Audi are developing new technologies to make cars more efficient including synthetic fuel, electric turbos and intelligent hybrids.
Necessity is the mother of invention, and increasingly stringent CO2 emissions targets imposed by governments are making car makers ever more resourceful in their quest to cut emissions.
The fact that CO2 emissions are not the bad guy – that’s NOx and particulate emissions – means the environmental benefits are not a panacea for a better climate, but benefits from new technology are nonetheless real.
Audi are working on technologies that will potentially make BEV electric cars even less appealing than they already are, although Audi are still pursuing their e-tron EVs, with an e-tron model across the range expected within a decade.
Audi are pursuing ways to make more fuel-efficient diesel cars more appealing and more economical, and to eliminate the reliance on oil for car fuel that is a more pressing need than CO2 reduction.
Audi Intelligent Hybrid
Audi’s Intelligent Hybrid system is currently being tested on an Audi A7 and promises fuel savings of 10 per cent or more by controlling the idle time of the car’s engine during a journey.
A 48V electric system drives an electric belt drive starter which can turn the engine on and off seamlessly during a journey, allowing the car to ‘coast’ when momentum has been gathered. The Intelligent Hybrid system utilises Audi’s Predictive Efficiency and SatNav to map out upcoming terrain and turn the engine on and off as required.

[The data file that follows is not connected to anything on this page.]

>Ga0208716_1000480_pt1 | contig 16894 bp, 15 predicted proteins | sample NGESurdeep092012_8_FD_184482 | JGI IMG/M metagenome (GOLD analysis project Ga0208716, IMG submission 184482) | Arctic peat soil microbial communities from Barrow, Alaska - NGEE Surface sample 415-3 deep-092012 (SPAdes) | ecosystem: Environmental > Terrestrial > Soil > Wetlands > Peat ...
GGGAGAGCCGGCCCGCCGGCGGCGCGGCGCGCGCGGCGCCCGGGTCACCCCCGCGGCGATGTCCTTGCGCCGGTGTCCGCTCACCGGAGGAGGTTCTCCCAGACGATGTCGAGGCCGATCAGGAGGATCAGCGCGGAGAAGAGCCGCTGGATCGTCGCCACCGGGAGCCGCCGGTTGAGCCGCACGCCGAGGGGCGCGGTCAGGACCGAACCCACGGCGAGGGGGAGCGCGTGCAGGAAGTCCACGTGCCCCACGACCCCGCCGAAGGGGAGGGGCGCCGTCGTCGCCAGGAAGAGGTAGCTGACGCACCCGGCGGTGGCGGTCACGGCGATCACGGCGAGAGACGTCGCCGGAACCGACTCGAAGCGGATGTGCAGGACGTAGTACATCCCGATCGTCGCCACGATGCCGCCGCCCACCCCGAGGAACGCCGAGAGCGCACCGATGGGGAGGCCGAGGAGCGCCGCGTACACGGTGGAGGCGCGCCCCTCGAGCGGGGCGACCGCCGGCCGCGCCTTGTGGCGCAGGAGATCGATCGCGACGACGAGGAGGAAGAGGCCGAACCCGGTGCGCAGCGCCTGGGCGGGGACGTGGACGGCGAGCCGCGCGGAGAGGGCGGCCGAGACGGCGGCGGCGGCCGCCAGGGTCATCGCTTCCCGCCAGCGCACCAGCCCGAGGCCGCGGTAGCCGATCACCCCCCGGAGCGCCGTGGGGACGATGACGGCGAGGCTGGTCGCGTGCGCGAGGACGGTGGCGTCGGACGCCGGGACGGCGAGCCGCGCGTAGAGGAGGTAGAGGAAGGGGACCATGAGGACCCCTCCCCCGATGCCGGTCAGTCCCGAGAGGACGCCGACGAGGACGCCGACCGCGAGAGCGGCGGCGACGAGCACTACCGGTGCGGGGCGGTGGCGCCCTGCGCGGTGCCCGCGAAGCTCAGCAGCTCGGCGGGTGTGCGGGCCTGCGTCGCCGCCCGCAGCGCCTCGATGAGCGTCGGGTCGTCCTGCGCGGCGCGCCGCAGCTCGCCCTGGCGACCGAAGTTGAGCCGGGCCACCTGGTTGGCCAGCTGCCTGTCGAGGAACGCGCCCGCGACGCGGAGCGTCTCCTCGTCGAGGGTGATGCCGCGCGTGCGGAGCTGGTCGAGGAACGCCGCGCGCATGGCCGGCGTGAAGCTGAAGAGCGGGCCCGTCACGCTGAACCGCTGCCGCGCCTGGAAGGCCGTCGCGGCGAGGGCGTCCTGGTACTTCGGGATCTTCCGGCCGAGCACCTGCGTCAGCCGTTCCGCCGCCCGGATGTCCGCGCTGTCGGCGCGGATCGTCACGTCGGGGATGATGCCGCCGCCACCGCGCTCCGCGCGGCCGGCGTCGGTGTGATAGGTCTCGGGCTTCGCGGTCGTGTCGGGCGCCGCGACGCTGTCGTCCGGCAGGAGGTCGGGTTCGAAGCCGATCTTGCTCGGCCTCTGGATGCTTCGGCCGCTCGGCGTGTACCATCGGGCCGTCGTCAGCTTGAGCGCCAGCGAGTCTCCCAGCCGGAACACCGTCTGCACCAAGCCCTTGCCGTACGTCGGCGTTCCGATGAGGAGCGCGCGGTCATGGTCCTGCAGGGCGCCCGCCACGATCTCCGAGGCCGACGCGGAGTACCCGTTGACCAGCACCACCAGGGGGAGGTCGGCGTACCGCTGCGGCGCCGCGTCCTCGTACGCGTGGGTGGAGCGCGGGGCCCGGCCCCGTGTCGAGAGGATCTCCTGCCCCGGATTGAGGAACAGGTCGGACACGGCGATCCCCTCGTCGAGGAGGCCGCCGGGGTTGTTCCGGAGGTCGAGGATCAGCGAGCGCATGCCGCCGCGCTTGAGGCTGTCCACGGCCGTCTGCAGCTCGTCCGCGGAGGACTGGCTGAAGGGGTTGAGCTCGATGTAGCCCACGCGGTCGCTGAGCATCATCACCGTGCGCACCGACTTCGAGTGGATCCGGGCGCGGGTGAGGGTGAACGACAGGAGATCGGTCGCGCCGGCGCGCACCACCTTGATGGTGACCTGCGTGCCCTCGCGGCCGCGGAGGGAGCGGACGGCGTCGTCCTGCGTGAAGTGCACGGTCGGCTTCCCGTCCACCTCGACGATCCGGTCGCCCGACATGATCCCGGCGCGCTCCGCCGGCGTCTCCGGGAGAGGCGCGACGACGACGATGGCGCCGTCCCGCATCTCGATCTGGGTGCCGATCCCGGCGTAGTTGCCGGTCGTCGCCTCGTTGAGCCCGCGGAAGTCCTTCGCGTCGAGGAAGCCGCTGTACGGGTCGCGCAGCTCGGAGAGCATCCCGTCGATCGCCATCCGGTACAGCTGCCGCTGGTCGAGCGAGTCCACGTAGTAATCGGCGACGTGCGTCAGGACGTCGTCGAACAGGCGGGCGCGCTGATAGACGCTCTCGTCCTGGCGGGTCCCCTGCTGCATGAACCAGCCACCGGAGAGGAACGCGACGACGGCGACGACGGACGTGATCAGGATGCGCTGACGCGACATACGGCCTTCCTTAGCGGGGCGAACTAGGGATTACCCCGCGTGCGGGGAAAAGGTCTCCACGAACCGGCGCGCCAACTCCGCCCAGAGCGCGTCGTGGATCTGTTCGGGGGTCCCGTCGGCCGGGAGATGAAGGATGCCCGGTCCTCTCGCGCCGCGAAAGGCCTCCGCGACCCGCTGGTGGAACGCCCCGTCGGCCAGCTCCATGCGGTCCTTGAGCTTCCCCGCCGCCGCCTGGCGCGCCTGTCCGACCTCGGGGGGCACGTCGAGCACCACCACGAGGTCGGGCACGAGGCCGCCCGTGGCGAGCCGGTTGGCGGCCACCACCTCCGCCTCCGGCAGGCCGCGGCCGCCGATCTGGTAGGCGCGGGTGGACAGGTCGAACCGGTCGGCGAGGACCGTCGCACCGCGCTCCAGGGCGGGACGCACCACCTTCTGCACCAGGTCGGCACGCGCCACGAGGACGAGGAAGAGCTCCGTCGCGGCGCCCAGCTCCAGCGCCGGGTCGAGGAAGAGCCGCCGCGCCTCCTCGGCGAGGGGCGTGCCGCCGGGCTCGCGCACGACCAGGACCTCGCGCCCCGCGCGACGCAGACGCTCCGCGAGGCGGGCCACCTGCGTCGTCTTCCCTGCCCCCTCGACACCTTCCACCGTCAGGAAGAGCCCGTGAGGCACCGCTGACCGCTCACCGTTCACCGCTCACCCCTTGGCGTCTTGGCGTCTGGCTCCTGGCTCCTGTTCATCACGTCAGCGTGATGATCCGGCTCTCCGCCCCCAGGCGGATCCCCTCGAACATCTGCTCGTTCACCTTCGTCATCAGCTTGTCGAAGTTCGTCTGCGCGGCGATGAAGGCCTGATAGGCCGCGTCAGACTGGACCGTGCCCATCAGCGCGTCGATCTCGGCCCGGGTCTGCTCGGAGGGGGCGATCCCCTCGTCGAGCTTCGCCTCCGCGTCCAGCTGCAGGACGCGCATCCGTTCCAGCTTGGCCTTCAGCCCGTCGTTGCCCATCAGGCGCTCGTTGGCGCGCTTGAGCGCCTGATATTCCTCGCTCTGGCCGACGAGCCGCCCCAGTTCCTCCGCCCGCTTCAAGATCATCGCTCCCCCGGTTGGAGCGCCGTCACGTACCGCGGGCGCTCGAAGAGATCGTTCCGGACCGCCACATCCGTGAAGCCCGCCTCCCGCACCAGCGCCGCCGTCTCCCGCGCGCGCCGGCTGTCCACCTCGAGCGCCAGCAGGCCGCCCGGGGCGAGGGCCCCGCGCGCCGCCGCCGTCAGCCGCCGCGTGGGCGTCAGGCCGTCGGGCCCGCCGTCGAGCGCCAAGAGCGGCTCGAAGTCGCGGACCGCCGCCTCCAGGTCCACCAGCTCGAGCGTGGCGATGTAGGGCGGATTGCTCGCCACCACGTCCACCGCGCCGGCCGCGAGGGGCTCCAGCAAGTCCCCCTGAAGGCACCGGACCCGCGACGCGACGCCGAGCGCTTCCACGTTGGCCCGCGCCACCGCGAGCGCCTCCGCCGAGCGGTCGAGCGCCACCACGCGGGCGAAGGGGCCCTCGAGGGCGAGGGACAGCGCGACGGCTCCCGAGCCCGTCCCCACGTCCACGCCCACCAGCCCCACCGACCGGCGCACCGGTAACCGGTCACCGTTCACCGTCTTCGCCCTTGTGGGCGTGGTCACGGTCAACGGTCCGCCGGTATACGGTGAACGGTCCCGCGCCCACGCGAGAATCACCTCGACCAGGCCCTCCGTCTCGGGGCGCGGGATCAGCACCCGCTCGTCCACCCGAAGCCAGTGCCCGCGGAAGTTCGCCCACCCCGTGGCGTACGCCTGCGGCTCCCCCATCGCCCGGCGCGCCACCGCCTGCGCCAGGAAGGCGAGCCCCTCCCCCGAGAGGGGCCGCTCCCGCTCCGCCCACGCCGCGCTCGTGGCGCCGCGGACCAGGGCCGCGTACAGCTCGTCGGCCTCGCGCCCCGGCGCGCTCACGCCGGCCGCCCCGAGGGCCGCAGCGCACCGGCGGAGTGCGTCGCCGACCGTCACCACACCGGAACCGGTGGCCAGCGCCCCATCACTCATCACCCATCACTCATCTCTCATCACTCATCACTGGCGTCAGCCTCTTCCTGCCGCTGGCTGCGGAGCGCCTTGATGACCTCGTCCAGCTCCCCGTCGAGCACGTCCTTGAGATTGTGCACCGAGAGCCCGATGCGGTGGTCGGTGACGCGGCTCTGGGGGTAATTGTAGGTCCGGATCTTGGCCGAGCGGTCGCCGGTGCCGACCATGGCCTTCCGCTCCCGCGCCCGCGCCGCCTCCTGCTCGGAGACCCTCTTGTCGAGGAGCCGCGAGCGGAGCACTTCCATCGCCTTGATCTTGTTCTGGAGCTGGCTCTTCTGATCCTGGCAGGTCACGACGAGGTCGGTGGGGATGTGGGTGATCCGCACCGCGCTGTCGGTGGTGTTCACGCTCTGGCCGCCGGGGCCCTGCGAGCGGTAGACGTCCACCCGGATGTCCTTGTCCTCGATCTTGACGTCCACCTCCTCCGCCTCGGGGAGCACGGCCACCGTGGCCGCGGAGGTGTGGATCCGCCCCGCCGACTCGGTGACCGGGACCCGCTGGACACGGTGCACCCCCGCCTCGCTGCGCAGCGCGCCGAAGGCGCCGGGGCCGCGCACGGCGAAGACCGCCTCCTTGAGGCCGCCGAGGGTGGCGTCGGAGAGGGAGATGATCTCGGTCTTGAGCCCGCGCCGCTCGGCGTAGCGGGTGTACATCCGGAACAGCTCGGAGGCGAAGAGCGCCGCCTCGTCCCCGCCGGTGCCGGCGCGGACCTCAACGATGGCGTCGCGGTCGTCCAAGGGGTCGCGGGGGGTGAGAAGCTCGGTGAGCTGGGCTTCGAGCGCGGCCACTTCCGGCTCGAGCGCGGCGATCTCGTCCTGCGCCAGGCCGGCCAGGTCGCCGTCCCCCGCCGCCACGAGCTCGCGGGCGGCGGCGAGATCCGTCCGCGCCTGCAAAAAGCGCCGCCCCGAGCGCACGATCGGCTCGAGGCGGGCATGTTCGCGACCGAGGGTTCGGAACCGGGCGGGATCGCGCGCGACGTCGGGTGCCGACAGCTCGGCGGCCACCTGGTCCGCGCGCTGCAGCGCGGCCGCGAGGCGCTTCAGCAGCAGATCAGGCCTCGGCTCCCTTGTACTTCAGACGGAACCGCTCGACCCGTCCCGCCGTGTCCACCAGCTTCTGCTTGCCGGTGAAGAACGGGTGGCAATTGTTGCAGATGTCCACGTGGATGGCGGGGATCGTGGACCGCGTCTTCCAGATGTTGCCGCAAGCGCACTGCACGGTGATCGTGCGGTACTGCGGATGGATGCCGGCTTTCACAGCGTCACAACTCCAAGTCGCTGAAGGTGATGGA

Audi Electric Turbo
Audi is also working on an electric turbo to completely eliminate turbo lag in its diesel cars. A small electric turbo sits downstream from the regular turbo and provides instant boosts at very low speeds or from a standing start before handing over to the main turbo, providing linear and powerful performance at any speed.
The electric turbo won’t necessarily help emissions and economy, but it will make more frugal diesels more appealing and more fun to drive.
Audi e-Gas and e-Diesel
Audi are also planning to put synthetic petrol and diesel in to production using renewable electricity and CO2 to generate new fuel.
Using electricity generated by wind turbines in the North Sea, Audi are planning to produce hydrogen through electrolysis for Fuel Cell use, but also combine that hydrogen with CO2 in huge transparent tubes containing cyanobacteria to produce methane which can be use to fuel cars in a ‘CO2 Neutral’ way. But, perhaps more importantly, an ‘Oil Free’ way.
So advanced is this project that the new 2013 Audi A3 Sportback even offers a TCNG model (pictured above) which can use this new synthetic fuel.
So, more fun from turbo-diesel cars with no turbo lag, intelligent hybrid cars that can switch the engine on and off endlessly to squeeze every last mile out of a gallon of fuel, and fuel for cars that doesn’t rely on oil.
Who needs battery electric cars?